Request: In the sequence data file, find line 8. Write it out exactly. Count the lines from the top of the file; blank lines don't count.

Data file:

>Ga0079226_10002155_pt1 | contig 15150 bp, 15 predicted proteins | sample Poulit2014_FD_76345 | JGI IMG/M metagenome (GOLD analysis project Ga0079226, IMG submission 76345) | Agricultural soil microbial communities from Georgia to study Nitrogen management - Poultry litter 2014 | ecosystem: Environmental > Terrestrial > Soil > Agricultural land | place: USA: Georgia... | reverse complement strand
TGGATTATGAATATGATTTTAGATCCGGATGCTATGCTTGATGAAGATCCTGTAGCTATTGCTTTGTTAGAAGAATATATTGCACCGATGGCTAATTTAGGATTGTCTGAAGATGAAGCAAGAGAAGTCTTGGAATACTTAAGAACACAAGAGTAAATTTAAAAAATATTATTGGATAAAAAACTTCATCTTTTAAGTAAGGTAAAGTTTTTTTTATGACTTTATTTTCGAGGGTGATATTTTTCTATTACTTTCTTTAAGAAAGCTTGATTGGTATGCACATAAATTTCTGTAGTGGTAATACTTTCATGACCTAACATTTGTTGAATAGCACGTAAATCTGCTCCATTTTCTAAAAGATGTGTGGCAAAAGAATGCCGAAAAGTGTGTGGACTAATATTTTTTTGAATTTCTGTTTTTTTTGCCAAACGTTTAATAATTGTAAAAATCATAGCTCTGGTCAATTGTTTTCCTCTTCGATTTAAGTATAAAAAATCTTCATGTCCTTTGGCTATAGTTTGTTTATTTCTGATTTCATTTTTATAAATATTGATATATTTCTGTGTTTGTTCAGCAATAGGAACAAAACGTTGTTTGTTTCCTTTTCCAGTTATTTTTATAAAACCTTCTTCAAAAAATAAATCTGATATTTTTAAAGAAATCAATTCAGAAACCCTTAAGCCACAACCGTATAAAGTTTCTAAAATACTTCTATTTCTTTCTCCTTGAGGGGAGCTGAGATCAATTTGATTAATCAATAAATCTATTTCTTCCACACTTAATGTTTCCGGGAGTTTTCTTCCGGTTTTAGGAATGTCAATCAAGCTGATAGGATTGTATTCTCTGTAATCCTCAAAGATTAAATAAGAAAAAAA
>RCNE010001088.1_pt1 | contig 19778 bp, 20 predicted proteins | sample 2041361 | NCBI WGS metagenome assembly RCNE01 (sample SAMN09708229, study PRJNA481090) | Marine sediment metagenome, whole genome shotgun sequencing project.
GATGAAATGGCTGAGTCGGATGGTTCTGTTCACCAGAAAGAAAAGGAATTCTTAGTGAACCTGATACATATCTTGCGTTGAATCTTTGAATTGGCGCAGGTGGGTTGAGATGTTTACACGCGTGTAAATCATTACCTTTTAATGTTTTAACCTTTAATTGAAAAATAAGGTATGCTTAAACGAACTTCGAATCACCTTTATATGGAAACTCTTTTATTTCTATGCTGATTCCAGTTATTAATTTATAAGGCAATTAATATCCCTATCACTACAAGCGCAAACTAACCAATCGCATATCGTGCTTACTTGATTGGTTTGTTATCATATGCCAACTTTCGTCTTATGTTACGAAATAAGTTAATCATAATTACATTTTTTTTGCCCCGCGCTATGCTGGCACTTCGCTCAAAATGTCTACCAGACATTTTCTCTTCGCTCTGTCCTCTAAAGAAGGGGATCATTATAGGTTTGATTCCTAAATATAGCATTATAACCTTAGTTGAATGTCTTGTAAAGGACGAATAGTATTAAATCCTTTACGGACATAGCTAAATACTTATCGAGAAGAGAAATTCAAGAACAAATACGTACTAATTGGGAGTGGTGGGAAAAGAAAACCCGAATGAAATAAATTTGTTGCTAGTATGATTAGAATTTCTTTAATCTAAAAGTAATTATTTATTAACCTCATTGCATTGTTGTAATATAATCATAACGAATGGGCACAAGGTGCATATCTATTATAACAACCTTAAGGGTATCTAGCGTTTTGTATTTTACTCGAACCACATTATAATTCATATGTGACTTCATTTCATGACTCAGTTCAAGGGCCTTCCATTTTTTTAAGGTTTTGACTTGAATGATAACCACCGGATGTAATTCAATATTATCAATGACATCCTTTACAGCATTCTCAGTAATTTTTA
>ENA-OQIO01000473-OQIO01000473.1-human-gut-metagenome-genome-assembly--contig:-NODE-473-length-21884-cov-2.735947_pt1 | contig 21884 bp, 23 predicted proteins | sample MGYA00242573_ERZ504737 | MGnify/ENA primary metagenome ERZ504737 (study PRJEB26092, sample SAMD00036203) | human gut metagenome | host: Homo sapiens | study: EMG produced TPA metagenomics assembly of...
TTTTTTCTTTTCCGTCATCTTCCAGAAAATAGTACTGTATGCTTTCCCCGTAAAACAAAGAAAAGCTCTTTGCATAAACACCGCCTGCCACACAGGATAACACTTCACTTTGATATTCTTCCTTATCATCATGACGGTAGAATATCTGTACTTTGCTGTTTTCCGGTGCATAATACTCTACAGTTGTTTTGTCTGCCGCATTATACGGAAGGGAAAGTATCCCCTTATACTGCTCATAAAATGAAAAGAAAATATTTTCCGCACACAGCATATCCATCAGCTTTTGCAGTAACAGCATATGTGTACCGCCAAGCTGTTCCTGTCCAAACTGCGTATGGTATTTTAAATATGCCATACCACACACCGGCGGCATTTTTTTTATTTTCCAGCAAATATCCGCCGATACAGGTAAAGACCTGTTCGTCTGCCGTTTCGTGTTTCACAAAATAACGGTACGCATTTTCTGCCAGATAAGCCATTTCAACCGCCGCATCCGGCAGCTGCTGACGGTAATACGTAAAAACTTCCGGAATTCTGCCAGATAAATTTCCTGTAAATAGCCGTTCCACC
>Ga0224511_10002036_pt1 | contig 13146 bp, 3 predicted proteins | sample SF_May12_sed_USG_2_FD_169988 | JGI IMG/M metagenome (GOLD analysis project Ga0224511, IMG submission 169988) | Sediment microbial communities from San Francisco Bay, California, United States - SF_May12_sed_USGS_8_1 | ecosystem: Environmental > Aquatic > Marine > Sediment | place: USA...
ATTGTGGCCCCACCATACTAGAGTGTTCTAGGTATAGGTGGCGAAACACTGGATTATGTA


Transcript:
ATTGTGGCCCCACCATACTAGAGTGTTCTAGGTATAGGTGGCGAAACACTGGATTATGTA